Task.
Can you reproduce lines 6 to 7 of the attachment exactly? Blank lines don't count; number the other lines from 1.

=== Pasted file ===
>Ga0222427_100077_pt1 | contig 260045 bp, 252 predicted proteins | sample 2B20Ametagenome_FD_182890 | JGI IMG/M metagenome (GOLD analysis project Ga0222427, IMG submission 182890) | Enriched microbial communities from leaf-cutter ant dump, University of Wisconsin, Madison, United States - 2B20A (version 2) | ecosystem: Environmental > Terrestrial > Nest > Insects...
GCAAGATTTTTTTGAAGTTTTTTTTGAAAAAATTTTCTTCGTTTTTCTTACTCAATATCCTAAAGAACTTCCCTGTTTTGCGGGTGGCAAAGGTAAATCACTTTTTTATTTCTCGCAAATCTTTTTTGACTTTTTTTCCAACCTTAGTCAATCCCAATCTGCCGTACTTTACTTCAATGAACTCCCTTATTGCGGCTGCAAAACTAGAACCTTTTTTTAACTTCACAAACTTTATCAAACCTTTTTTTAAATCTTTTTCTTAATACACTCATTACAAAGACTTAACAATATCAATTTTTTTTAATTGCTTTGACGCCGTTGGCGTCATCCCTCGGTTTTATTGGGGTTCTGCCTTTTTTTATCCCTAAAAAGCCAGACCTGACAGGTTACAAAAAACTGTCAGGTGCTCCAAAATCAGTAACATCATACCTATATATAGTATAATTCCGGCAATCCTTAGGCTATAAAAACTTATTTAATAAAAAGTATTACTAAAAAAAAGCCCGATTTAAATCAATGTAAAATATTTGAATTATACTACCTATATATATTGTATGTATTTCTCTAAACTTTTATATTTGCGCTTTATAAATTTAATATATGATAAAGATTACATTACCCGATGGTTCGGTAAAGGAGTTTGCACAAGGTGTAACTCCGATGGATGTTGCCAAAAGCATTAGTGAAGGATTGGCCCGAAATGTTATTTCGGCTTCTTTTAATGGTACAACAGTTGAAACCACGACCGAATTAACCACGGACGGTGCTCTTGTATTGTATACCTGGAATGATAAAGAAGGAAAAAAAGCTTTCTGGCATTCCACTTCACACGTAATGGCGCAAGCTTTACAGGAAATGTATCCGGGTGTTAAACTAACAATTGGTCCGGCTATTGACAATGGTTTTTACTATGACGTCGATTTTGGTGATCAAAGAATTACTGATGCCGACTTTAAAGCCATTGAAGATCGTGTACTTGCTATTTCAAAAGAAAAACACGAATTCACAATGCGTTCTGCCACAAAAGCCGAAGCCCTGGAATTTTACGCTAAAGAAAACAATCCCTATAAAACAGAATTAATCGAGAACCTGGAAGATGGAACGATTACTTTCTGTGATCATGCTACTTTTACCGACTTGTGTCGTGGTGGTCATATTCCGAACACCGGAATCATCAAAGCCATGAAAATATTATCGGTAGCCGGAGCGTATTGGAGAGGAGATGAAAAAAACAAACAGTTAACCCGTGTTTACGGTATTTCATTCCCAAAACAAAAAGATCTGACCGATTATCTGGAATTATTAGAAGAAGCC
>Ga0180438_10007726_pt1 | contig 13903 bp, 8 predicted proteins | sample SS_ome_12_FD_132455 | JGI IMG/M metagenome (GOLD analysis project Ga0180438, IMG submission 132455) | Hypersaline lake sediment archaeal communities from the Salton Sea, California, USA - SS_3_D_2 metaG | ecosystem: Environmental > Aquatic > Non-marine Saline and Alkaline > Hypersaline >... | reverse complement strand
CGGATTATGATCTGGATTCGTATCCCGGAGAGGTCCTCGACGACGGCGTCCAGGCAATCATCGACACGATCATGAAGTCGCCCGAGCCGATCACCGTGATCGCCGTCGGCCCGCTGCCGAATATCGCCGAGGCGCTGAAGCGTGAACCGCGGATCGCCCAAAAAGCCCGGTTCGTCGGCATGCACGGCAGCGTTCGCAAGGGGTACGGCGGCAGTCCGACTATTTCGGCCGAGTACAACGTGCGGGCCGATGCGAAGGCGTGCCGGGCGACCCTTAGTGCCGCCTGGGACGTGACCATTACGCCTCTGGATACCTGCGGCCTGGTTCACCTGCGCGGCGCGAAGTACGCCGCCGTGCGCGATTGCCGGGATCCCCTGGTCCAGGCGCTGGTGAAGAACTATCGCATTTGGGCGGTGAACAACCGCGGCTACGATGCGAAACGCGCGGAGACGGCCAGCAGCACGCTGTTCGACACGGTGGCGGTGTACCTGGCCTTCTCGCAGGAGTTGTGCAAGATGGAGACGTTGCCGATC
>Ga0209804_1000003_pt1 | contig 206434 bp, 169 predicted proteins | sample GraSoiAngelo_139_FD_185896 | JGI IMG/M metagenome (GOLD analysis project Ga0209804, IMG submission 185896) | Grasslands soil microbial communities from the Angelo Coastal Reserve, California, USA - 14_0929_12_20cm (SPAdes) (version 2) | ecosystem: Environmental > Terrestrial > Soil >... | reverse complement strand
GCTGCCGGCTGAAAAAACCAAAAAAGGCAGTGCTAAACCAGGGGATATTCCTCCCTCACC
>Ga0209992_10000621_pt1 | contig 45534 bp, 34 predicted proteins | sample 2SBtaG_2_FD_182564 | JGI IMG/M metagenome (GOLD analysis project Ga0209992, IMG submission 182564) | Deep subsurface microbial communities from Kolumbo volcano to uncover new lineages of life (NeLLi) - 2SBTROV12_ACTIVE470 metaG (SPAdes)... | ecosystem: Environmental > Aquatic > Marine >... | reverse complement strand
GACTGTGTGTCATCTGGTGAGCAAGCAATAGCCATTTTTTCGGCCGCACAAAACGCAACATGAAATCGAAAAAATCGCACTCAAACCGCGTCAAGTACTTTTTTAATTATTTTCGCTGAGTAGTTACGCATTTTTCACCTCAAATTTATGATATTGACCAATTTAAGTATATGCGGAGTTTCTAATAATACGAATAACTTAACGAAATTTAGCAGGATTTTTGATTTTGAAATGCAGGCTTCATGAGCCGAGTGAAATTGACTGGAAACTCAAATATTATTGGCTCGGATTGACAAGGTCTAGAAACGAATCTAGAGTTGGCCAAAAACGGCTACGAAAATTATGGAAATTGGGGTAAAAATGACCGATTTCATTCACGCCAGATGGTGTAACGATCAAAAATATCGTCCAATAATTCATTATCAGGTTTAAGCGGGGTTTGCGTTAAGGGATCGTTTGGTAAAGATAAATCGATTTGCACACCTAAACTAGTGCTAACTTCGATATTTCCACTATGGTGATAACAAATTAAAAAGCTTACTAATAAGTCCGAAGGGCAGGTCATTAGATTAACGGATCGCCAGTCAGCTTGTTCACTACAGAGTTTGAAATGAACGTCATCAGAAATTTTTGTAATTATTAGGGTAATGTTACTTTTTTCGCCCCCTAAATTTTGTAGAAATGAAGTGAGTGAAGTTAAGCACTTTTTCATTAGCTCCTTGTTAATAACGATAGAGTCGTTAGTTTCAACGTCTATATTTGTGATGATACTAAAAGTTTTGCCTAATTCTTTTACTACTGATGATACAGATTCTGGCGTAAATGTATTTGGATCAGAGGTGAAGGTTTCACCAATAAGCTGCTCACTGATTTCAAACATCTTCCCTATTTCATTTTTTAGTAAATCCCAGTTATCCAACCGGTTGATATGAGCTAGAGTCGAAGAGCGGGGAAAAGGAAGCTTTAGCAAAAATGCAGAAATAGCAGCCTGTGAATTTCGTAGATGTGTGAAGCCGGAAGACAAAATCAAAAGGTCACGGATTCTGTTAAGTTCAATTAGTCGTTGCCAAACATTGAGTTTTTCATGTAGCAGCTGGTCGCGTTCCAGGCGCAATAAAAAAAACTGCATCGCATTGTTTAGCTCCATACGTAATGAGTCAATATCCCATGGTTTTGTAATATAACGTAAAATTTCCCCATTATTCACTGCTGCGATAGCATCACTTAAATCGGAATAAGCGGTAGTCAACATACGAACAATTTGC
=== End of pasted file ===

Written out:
GCTGCCGGCTGAAAAAACCAAAAAAGGCAGTGCTAAACCAGGGGATATTCCTCCCTCACC
>Ga0209992_10000621_pt1 | contig 45534 bp, 34 predicted proteins | sample 2SBtaG_2_FD_182564 | JGI IMG/M metagenome (GOLD analysis project Ga0209992, IMG submission 182564) | Deep subsurface microbial communities from Kolumbo volcano to uncover new lineages of life (NeLLi) - 2SBTROV12_ACTIVE470 metaG (SPAdes)... | ecosystem: Environmental > Aquatic > Marine >... | reverse complement strand